SAGRES village, rebuilt in the nineteenth century over the earthquake ruins of Henry’s town, is the most southwesterly harbour in mainland Europe.
Its small sixteenth-century Fortaleza de Baleeira was damaged by Francis Drake in 1587 and further ruined in the 1755 earthquake; the rest of the town is little more than a main road – Rua Comandante Matoso – connecting the lively fishing harbour and Praia da Baleeira at one end with the main square at the other, all backed by a new town of white villas and apartments. The small square, Praça da Républica, is the main focus of town, an attractive cobbled space lined with squat palms and whitewashed cafés, swooped over by swallows. From here, it’s a short walk southeast to Sagres’s best beach, Praia da Mareta
Henry the Navigator’s Fortaleza (daily: May–Sept 10am–8.30pm; Oct–April 10am–6.30pm; e3) dominates the whole village, with Rua da Fortaleza running directly up the headland towards its massive bulk; it is better to walk this way than to follow the road signs which take you on a detour to a giant car park set well back from the fort. An immense circuit of walls – only the north side survives intact – once surrounded the vast, shelf-like promontory, high above the Atlantic.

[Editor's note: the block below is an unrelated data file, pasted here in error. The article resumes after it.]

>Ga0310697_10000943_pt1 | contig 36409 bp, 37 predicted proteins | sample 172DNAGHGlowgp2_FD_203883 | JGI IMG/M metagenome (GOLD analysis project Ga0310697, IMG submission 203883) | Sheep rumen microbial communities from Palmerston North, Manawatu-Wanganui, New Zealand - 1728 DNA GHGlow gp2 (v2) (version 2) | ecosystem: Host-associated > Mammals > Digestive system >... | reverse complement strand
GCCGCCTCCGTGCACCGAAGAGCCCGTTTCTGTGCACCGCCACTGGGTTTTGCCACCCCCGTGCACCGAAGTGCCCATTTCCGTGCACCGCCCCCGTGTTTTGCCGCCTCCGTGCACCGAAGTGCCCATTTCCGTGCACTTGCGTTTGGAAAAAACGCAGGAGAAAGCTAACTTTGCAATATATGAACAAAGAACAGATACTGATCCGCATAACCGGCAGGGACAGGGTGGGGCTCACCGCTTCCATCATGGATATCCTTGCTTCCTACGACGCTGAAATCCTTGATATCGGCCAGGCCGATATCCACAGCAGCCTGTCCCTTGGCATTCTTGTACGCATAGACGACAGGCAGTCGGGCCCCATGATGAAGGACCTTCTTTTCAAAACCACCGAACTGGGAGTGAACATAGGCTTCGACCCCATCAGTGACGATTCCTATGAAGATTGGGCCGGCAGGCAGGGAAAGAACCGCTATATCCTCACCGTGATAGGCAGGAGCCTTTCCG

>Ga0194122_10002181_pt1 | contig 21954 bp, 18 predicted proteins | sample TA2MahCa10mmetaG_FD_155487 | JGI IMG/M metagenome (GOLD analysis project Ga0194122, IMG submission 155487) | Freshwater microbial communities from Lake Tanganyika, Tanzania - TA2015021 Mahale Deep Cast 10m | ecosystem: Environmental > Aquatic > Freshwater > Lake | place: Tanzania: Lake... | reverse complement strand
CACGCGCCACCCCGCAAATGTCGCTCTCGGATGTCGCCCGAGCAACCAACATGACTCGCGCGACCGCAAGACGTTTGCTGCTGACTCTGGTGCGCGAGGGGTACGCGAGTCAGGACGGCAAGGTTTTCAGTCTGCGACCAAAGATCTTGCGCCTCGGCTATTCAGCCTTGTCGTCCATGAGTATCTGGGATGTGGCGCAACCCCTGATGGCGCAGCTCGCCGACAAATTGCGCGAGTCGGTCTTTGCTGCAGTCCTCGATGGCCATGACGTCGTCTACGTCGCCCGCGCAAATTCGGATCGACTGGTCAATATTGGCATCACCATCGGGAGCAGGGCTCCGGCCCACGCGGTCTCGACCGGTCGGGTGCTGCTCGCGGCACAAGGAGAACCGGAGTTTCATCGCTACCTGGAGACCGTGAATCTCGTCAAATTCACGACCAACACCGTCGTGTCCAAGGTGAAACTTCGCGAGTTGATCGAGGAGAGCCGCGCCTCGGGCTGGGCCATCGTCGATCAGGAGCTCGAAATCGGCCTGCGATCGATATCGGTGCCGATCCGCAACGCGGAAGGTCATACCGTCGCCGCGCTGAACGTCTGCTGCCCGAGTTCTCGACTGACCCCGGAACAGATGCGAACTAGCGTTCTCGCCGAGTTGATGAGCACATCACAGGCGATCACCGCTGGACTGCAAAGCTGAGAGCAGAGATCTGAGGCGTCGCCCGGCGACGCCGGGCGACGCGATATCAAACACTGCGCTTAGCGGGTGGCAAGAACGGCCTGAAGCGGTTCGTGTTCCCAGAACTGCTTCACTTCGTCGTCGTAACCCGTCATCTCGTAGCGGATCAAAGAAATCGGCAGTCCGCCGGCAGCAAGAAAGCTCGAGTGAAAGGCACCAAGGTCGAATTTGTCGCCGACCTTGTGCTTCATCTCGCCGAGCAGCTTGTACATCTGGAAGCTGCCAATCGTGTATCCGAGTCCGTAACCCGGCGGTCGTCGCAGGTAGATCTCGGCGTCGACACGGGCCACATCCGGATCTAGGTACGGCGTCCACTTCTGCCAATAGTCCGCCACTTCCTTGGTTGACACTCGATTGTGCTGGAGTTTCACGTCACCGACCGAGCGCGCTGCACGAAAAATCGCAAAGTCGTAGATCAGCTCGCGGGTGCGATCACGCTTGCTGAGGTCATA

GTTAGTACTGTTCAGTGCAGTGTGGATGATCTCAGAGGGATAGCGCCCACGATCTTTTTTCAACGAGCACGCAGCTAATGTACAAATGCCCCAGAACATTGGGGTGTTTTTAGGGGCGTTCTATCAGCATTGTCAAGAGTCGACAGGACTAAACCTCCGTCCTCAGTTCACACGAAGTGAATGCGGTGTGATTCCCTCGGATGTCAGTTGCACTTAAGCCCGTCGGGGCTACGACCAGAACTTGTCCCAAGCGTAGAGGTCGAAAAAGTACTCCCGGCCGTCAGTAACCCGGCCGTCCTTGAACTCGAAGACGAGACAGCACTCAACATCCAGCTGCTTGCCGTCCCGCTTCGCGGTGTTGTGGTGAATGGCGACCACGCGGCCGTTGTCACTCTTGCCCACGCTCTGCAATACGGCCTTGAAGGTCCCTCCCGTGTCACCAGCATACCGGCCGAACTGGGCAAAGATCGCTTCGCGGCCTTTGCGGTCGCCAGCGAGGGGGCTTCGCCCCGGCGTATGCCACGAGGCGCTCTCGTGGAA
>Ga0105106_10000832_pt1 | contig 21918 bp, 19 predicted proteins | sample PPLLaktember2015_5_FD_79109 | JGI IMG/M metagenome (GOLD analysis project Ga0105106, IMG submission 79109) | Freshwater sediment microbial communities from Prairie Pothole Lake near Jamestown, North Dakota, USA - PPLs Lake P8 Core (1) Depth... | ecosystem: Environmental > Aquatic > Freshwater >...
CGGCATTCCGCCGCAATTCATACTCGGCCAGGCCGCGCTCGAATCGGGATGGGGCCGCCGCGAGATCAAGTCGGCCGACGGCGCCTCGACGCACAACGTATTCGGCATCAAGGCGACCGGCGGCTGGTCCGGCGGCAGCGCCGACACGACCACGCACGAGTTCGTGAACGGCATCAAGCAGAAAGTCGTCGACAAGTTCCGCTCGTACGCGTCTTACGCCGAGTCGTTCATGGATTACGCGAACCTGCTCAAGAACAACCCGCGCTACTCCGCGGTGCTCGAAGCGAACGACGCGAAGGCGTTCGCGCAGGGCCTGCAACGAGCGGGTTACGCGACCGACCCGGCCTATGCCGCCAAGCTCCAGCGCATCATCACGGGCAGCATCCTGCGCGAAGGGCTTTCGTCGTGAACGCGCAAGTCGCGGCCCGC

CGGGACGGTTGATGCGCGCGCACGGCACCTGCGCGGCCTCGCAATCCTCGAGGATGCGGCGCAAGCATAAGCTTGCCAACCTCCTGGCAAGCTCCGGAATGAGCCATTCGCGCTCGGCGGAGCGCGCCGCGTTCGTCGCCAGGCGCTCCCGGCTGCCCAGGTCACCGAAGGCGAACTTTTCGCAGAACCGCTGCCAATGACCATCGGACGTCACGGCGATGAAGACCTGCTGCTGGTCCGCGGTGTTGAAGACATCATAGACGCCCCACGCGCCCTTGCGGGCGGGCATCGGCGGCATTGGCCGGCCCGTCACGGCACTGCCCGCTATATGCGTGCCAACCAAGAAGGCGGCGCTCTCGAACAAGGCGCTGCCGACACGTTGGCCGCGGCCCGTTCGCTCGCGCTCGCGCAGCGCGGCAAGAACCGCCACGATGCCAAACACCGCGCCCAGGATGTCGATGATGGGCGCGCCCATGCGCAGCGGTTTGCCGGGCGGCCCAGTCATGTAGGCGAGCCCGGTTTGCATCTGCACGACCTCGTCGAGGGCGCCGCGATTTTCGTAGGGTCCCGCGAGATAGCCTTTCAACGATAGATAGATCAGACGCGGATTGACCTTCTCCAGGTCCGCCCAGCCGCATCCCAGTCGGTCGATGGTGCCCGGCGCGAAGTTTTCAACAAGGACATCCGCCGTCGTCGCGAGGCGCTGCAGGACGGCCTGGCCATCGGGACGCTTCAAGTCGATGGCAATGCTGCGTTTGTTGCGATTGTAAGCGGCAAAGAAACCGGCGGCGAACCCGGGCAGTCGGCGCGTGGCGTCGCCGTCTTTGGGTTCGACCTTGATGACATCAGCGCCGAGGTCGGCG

Rosa dos Ventos (wind compass)
After the formidable tunnel entrance is spread a huge pebble Rosa dos Ventos (wind compass), unearthed beneath a church in 1921. Wind compasses are used to measure the direction of the wind, but most are divided into 30 segments. This is unusual in that its 43-metre diameter is divided into 40 segments. No one is sure whether the compass dates back to Henry’s time, though the simple, much-restored chapel of Nossa Senhora da Graça besides the compass is accepted as dating from the fifteenth century.
The only other buildings inside the walls are a shop, café and exhibition space showing maps of Portugal and other nautical memorabilia – but, gracelessly constructed with concrete, they have done little to enhance the beauty of the site. Still, it’s pleasant enough to wander around the walls or out to Ponta de Sagres, a headland with a small lighthouse beacon offering fine views along the coast, past fishermen dangling lines suicidally off the immense cliffs.